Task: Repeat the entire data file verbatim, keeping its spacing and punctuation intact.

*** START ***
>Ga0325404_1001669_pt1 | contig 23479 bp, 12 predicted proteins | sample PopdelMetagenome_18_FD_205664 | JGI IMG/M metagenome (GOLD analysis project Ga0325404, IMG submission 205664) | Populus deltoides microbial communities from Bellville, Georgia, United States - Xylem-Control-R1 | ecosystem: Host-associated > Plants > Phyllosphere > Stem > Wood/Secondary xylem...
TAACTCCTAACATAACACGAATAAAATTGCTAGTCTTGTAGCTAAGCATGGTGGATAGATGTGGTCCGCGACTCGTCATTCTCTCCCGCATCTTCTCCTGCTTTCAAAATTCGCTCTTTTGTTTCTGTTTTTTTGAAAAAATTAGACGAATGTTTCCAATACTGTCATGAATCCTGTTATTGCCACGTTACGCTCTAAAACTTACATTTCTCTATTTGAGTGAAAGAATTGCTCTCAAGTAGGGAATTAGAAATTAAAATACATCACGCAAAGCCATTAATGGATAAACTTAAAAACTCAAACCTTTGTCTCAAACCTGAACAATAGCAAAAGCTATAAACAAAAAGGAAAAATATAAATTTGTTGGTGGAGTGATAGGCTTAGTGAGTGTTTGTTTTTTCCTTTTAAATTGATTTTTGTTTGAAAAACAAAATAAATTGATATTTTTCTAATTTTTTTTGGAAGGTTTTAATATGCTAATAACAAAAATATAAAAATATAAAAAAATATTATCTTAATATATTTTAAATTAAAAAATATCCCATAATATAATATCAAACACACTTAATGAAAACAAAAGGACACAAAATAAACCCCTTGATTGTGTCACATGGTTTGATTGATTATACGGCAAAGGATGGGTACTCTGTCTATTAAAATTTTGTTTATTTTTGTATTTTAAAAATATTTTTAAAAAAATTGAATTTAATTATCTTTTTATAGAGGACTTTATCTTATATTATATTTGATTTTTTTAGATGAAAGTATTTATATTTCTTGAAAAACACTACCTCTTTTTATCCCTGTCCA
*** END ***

>Ga0325404_1001669_pt1 | contig 23479 bp, 12 predicted proteins | sample PopdelMetagenome_18_FD_205664 | JGI IMG/M metagenome (GOLD analysis project Ga0325404, IMG submission 205664) | Populus deltoides microbial communities from Bellville, Georgia, United States - Xylem-Control-R1 | ecosystem: Host-associated > Plants > Phyllosphere > Stem > Wood/Secondary xylem...
TAACTCCTAACATAACACGAATAAAATTGCTAGTCTTGTAGCTAAGCATGGTGGATAGATGTGGTCCGCGACTCGTCATTCTCTCCCGCATCTTCTCCTGCTTTCAAAATTCGCTCTTTTGTTTCTGTTTTTTTGAAAAAATTAGACGAATGTTTCCAATACTGTCATGAATCCTGTTATTGCCACGTTACGCTCTAAAACTTACATTTCTCTATTTGAGTGAAAGAATTGCTCTCAAGTAGGGAATTAGAAATTAAAATACATCACGCAAAGCCATTAATGGATAAACTTAAAAACTCAAACCTTTGTCTCAAACCTGAACAATAGCAAAAGCTATAAACAAAAAGGAAAAATATAAATTTGTTGGTGGAGTGATAGGCTTAGTGAGTGTTTGTTTTTTCCTTTTAAATTGATTTTTGTTTGAAAAACAAAATAAATTGATATTTTTCTAATTTTTTTTGGAAGGTTTTAATATGCTAATAACAAAAATATAAAAATATAAAAAAATATTATCTTAATATATTTTAAATTAAAAAATATCCCATAATATAATATCAAACACACTTAATGAAAACAAAAGGACACAAAATAAACCCCTTGATTGTGTCACATGGTTTGATTGATTATACGGCAAAGGATGGGTACTCTGTCTATTAAAATTTTGTTTATTTTTGTATTTTAAAAATATTTTTAAAAAAATTGAATTTAATTATCTTTTTATAGAGGACTTTATCTTATATTATATTTGATTTTTTTAGATGAAAGTATTTATATTTCTTGAAAAACACTACCTCTTTTTATCCCTGTCCA